Ian Paisley insists he does not believe Health Minister Robin Swann is dangerous
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DUP MP Ian Paisley has said he does not believe Northern Ireland’s Health Minister Robin Swann is dangerous.
Mr Paisley made a statement on Friday evening after he was criticised for joining Sir Van Morrison as he made a verbal attack on Mr Swann following the last minute cancellation of a live gig in Belfast.
It was branded by Mr Swann’s Ulster Unionist Party leader Doug Beattie as “disgusting”.
In a statement on Friday evening, Mr Paisley urged that what happened is not “blown out of all proportion”.
“Last night’s event was very sad for the live music industry. I was put on the spot and called to the stage and tried to bring matters to a close by referencing some of Van’s music. What was parody, comedy, banter and sarcasm should not be blown out of all proportion,” he said.
“I certainly don’t believe Robin is dangerous. I think the parody and sarcasm of that comment is obvious! Remember last year the Department of Health labelled a song dangerous and I think Van is entitled to parody that. There is a balance in all of these matters and at times we get them right and at times wrong.
“We are all entitled to our own views on how the lockdown has been managed. I’m sure some will take offence – as with all things – but none was intended on my part.”
Sir Van was joined by Mr Paisley at the Europa Hotel as he criticised Mr Swann following the late cancellation of concerts in Belfast this week.
Four gigs scheduled by the musician at the hotel were cancelled at the last moment on Thursday because live music is still not permitted under Covid restrictions.
The management of the hotel blamed confusion by Stormont ministers for the late notice, believing they had been given the green light to proceed.
The event went ahead as a dinner before a video of a previous gig by the Belfast singer-songwriter was played.
Sir Van, an outspoken critic of Covid restrictions, took to the stage where he addressed the audience of 140 and claimed that Mr Swann had called him “dangerous” during an interview with Rolling Stone magazine.
Footage of the event at the Europa on Thursday night shows Sir Van saying “Robin Swann has got all the power, he is keeping us in this over 15 months” before repeatedly chanting “Robin Swann is very dangerous!”.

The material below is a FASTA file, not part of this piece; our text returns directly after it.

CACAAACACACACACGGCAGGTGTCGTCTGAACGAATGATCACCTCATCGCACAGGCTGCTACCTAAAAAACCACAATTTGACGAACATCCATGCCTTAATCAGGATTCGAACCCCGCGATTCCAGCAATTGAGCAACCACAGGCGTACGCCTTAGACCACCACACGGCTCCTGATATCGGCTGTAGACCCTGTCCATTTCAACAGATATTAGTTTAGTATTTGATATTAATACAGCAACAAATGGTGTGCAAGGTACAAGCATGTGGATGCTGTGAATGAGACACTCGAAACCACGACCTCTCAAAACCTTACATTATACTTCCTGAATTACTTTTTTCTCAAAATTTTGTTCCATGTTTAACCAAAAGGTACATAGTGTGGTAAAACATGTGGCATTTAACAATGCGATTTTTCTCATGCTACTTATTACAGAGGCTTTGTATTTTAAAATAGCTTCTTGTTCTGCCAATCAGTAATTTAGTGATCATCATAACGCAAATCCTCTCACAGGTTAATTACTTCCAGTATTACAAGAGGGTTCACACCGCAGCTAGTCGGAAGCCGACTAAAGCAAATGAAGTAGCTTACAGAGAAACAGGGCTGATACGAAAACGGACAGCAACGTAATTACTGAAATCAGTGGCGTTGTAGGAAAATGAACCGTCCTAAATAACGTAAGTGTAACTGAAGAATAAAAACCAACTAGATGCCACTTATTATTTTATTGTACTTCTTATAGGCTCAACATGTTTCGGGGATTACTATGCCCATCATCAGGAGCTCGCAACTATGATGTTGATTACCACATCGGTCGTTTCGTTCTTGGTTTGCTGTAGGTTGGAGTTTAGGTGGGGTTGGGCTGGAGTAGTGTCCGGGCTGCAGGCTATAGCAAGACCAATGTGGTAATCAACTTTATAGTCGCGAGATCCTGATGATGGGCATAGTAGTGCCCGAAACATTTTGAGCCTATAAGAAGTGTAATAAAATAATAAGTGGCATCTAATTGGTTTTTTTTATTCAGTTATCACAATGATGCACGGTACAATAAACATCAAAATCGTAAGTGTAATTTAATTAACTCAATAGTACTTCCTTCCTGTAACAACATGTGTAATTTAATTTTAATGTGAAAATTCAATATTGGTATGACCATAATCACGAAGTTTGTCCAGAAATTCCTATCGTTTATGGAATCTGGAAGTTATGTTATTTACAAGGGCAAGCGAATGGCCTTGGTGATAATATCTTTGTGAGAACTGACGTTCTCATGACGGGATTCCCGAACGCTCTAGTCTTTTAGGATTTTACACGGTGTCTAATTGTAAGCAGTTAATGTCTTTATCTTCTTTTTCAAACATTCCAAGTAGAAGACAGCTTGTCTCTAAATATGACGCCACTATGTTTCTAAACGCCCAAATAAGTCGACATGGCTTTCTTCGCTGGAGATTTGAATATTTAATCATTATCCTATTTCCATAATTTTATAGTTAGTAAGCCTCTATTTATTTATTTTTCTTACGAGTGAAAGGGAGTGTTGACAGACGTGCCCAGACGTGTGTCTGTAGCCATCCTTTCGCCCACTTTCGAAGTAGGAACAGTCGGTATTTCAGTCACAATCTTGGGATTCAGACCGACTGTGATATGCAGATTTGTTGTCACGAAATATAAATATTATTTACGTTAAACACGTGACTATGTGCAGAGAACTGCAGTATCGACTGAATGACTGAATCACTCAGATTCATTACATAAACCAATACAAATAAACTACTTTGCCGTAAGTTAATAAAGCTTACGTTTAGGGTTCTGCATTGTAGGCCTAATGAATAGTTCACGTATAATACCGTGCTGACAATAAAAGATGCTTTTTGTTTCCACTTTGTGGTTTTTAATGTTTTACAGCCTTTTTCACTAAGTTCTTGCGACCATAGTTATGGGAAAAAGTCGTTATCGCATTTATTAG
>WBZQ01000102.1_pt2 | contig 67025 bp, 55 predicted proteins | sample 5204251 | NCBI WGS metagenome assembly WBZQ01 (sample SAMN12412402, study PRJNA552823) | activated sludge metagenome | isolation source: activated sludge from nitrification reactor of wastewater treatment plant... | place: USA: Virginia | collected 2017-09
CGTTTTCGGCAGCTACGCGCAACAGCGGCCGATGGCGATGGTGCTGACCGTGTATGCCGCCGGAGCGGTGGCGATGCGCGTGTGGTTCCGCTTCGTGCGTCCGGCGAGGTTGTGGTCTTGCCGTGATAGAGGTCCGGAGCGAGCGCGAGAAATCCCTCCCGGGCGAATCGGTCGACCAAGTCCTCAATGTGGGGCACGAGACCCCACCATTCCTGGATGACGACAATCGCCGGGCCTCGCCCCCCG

The footage then shows him inviting Mr Paisley on to the stage where they continued the chant.
Sir Van then says: “This stops when we say ‘no’.”
Mr Beattie said: “Having watched the video of Ian Paisley and Van Morrison’s antics on the stage of the Europa Hotel in Belfast, I am absolutely disgusted by what I saw.
“They should be ashamed of themselves. Two grown men who should know better, engaging in a very personal attack on Northern Ireland’s Health Minister.
“Here we have Ian Paisley and Van Morrison standing on stage with their arms around each other, saying that the Health Minister is ‘very dangerous’.
“This is wrong on so many levels where you have people in the public eye making comments which could incite others.”
Mr Beattie challenged DUP leader Edwin Poots to condemn the remarks.
He said: “I have questions for Edwin Poots – does he agree with Ian Paisley’s vile comments? Is that a position Edwin Poots wants to align the DUP with?”
SDLP leader Colum Eastwood said: “Van Morrison and Ian Paisley’s duet at the Europa Hotel was, frankly, embarrassing.”
Following a meeting of the British Irish Council in Fermanagh, Northern Ireland’s First Minister and deputy First Minister were asked about comments made by Mr Paisley.
Following the cancellation of the Europa concerts, Mr Paisley had said the Stormont Executive could not “run a bath”.
Deputy First Minister Michelle O’Neill responded: “We know it has been a really difficult time for musicians and artists, for 16 months they haven’t been able to work. Many are struggling financially and we regret that that has been the case but this has been a really challenging time dealing with the pandemic.
“We are not there yet in terms of live music but we were able to announce that from June 21, that is the date we hope we can return to live music.
“I note the criticisms, I note the commentary from one MP, but it might be OK for him to consider his night out but we have to consider protecting the public and safeguarding against the concerns that we have.”
Outgoing First Minister and former DUP leader Arlene Foster said: “It is not surprising, that particular individual has always taken a very critical approach to the Executive and our decisions around Covid-19, he will probably continue in that role.”
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